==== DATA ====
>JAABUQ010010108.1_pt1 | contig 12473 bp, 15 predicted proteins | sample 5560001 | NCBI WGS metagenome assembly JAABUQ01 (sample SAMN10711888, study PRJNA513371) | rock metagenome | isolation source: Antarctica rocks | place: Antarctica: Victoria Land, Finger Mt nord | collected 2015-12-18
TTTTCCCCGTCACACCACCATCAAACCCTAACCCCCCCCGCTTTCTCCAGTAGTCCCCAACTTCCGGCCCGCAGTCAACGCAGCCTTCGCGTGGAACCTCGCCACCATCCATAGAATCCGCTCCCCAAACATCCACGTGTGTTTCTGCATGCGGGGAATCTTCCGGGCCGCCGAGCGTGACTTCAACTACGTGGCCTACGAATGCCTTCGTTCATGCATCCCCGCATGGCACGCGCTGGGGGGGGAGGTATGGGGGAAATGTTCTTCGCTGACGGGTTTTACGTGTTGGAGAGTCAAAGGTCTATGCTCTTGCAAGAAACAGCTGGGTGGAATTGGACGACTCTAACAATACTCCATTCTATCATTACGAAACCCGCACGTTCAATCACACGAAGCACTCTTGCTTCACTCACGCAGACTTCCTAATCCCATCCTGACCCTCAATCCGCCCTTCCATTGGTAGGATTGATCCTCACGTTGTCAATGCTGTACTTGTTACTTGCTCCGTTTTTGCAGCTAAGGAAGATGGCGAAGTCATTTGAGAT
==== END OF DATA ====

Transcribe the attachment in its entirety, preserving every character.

>JAABUQ010010108.1_pt1 | contig 12473 bp, 15 predicted proteins | sample 5560001 | NCBI WGS metagenome assembly JAABUQ01 (sample SAMN10711888, study PRJNA513371) | rock metagenome | isolation source: Antarctica rocks | place: Antarctica: Victoria Land, Finger Mt nord | collected 2015-12-18
TTTTCCCCGTCACACCACCATCAAACCCTAACCCCCCCCGCTTTCTCCAGTAGTCCCCAACTTCCGGCCCGCAGTCAACGCAGCCTTCGCGTGGAACCTCGCCACCATCCATAGAATCCGCTCCCCAAACATCCACGTGTGTTTCTGCATGCGGGGAATCTTCCGGGCCGCCGAGCGTGACTTCAACTACGTGGCCTACGAATGCCTTCGTTCATGCATCCCCGCATGGCACGCGCTGGGGGGGGAGGTATGGGGGAAATGTTCTTCGCTGACGGGTTTTACGTGTTGGAGAGTCAAAGGTCTATGCTCTTGCAAGAAACAGCTGGGTGGAATTGGACGACTCTAACAATACTCCATTCTATCATTACGAAACCCGCACGTTCAATCACACGAAGCACTCTTGCTTCACTCACGCAGACTTCCTAATCCCATCCTGACCCTCAATCCGCCCTTCCATTGGTAGGATTGATCCTCACGTTGTCAATGCTGTACTTGTTACTTGCTCCGTTTTTGCAGCTAAGGAAGATGGCGAAGTCATTTGAGAT